S Western, there was “nothin' but mud from there to Norman!” his grandmother liked to say. Today, the 5,000-square-foot shop is rooted in a sprawling metropolis and has a sister shop five miles south.Every holiday season, as they have for the past 80 years now, the family counts on all of its members to help.His mother‘s apt motto is “Many hands together and soon the work is done.”Whitnah, who employs 18 full-time and part-time workers, took a break from the Christmas rush to sit down with The Oklahoman and reflect on his professional and personal life. This is an edited transcript:Q: Tell us about your roots. Did you know your grandparents well?A: Sure. They lived just right behind this store, and when I started working here, making deliveries and processing flowers after school at age 16, my grandmother — with her signature red hair — still pitched in, making bows. She didn't know a stranger. My grandfather would sit in a chair near the front door, smoking and watching what was going on. We celebrated their 50th wedding anniversary in 1978, a few years before my grandfather died.My father, Jack, is their only child. He met my mother, Burny — whose family owned Higdon's Florist and Greenhouses — at a florist convention in 1952; they married the next year. I'm the youngest of their four children. My brother is five years older, and sisters, eight years and 12 years older.Q: Did you always know you'd carry on the family business?A: Not really. After graduating with a business degree from OU, I'd advanced to a customer services supervisor with Cox Communicatio... http://newsok.com/article/3739923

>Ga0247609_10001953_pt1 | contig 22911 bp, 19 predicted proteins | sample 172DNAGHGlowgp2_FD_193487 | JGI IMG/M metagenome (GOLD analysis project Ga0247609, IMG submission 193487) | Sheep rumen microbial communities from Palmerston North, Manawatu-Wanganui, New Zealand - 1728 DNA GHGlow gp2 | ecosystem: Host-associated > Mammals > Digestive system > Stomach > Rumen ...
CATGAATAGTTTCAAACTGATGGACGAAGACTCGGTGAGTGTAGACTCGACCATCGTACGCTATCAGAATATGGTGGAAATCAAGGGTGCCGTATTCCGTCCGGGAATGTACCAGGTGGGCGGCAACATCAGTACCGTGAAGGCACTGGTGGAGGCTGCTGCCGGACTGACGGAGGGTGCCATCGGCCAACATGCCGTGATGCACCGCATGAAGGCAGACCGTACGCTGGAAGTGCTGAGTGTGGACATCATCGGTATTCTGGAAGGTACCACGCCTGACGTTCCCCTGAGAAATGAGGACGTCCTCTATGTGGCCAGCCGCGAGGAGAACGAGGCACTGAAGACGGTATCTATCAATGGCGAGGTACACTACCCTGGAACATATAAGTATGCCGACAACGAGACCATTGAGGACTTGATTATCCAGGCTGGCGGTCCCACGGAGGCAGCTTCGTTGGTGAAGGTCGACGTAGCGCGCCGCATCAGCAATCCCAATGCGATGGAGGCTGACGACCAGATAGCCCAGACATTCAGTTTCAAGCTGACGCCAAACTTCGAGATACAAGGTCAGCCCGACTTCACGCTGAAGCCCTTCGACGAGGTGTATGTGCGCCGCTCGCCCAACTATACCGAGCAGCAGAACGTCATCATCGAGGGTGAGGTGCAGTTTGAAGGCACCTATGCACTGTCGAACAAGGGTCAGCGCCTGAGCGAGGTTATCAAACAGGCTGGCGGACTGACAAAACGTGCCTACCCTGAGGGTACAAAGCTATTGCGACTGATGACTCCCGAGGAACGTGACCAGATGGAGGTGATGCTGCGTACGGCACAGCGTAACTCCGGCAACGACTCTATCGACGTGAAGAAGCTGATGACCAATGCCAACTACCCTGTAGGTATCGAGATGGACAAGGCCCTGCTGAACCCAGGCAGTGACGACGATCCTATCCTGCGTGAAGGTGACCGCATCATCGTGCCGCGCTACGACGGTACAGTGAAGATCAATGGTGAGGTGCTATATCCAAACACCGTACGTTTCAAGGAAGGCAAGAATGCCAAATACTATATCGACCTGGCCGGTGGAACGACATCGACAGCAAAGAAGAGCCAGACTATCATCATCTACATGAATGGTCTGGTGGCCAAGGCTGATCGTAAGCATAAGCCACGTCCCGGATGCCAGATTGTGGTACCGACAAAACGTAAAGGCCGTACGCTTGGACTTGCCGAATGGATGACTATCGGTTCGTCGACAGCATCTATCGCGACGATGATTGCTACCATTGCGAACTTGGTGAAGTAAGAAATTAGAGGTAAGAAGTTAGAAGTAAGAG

Babylon celebrates blossoming friendship between dance and floral art - Vancouver SunThursday, August 04, 2016
But the Vancouver Babylon is a riff on more than a secret garden of classical antiquity: it references a very cosmopolitan and multi-lingual metropolis. “We are playing,” says Villeneuve, “with the lushness of the gardens, but also the congruence of so many different cultures. Babylon is a contemporary take on flora, with a homage nod to the Hanging Gardens of Babylon, and also to the super progressive multiculturalism of (the city of) Babylon.”For Molnar — who was recently appointed to the Order of Canada in recognition of her contribution to Ballet B.C. and Canadian dance — Babylon is also an occasion to re-purpose the company’s performance venue, the cavernous 2,929-seat Queen Elizabeth Theatre. img class="size-medium wp-image-397119" src="http://wpmedia.vancouversun.com/2016/07/ballet-bc-dancer-christoph-von-riedemann-seen-here-in-rite.jpeg?w=207&quality=55&s... http://vancouversun.com/entertainment/local-arts/babylon-celebrates-blossoming-friendship-between-dance-and-art